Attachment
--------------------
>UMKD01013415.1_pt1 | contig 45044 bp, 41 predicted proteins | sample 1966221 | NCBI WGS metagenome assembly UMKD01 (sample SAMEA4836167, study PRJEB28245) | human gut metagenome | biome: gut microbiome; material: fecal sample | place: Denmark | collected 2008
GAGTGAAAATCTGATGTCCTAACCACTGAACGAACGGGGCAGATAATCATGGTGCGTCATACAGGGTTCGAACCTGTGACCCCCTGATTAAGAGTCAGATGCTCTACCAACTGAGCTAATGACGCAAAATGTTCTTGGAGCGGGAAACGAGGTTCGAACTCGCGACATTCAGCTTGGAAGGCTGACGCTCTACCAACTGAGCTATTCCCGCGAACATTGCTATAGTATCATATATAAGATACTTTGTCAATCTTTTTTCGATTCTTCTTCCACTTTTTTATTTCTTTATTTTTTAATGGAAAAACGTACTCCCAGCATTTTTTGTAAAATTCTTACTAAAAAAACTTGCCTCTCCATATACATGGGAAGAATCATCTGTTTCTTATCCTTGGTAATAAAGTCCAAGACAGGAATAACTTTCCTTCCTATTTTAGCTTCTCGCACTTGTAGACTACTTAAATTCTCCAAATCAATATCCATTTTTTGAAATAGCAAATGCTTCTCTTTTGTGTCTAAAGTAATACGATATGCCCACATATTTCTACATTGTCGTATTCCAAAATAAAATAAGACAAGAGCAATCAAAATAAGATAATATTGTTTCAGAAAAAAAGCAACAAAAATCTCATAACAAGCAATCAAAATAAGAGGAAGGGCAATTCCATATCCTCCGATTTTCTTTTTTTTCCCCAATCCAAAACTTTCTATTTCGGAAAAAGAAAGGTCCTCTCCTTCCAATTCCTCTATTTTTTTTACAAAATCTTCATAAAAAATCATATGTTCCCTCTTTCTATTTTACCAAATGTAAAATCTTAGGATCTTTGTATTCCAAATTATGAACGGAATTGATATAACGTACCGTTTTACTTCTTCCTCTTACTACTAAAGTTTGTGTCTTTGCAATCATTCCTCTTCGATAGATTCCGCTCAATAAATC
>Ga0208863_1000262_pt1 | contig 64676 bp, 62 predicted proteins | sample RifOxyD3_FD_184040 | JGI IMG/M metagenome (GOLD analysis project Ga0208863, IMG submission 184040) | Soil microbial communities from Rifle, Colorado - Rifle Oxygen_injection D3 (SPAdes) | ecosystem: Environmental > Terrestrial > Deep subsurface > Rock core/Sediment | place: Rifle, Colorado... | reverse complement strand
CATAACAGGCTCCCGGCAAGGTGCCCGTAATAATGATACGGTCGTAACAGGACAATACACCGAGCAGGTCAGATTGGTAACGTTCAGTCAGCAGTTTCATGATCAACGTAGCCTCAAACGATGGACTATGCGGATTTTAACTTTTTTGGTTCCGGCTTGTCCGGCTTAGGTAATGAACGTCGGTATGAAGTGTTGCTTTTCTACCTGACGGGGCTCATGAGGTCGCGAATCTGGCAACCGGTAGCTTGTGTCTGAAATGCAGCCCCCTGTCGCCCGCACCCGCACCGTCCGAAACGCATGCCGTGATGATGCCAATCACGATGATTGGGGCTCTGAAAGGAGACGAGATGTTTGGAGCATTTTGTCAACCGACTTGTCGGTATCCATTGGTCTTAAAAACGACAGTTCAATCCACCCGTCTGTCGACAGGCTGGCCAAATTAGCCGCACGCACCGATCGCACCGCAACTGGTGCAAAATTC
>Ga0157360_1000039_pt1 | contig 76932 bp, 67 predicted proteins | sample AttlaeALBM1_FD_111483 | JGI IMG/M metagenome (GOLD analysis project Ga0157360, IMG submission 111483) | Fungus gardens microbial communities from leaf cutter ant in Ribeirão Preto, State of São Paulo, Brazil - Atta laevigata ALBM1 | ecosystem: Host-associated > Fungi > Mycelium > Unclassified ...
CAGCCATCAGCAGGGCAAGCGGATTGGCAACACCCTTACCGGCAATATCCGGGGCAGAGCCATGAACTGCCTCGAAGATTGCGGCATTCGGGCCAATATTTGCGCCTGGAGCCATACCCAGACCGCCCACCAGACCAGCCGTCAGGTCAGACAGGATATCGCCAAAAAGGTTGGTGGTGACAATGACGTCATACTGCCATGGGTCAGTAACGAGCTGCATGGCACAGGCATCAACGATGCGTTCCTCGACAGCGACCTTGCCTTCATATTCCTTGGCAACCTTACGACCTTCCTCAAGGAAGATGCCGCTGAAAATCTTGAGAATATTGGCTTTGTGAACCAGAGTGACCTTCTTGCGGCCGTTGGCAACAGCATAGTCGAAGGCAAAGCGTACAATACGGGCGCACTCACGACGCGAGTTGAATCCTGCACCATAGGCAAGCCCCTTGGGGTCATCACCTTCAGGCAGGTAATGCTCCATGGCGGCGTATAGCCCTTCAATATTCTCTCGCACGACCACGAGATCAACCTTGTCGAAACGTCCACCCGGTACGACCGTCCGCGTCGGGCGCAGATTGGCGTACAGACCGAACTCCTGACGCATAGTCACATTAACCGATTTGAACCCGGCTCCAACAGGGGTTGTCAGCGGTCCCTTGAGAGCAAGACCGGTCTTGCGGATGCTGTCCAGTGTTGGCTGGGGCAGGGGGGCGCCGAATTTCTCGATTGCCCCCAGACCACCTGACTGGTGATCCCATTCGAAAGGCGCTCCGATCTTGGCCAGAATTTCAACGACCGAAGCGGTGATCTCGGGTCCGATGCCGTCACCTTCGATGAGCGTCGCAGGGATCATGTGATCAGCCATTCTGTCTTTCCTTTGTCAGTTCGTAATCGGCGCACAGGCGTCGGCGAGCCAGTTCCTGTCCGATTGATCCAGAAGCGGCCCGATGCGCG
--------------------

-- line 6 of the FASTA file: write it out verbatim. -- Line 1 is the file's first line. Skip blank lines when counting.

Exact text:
CAGCCATCAGCAGGGCAAGCGGATTGGCAACACCCTTACCGGCAATATCCGGGGCAGAGCCATGAACTGCCTCGAAGATTGCGGCATTCGGGCCAATATTTGCGCCTGGAGCCATACCCAGACCGCCCACCAGACCAGCCGTCAGGTCAGACAGGATATCGCCAAAAAGGTTGGTGGTGACAATGACGTCATACTGCCATGGGTCAGTAACGAGCTGCATGGCACAGGCATCAACGATGCGTTCCTCGACAGCGACCTTGCCTTCATATTCCTTGGCAACCTTACGACCTTCCTCAAGGAAGATGCCGCTGAAAATCTTGAGAATATTGGCTTTGTGAACCAGAGTGACCTTCTTGCGGCCGTTGGCAACAGCATAGTCGAAGGCAAAGCGTACAATACGGGCGCACTCACGACGCGAGTTGAATCCTGCACCATAGGCAAGCCCCTTGGGGTCATCACCTTCAGGCAGGTAATGCTCCATGGCGGCGTATAGCCCTTCAATATTCTCTCGCACGACCACGAGATCAACCTTGTCGAAACGTCCACCCGGTACGACCGTCCGCGTCGGGCGCAGATTGGCGTACAGACCGAACTCCTGACGCATAGTCACATTAACCGATTTGAACCCGGCTCCAACAGGGGTTGTCAGCGGTCCCTTGAGAGCAAGACCGGTCTTGCGGATGCTGTCCAGTGTTGGCTGGGGCAGGGGGGCGCCGAATTTCTCGATTGCCCCCAGACCACCTGACTGGTGATCCCATTCGAAAGGCGCTCCGATCTTGGCCAGAATTTCAACGACCGAAGCGGTGATCTCGGGTCCGATGCCGTCACCTTCGATGAGCGTCGCAGGGATCATGTGATCAGCCATTCTGTCTTTCCTTTGTCAGTTCGTAATCGGCGCACAGGCGTCGGCGAGCCAGTTCCTGTCCGATTGATCCAGAAGCGGCCCGATGCGCG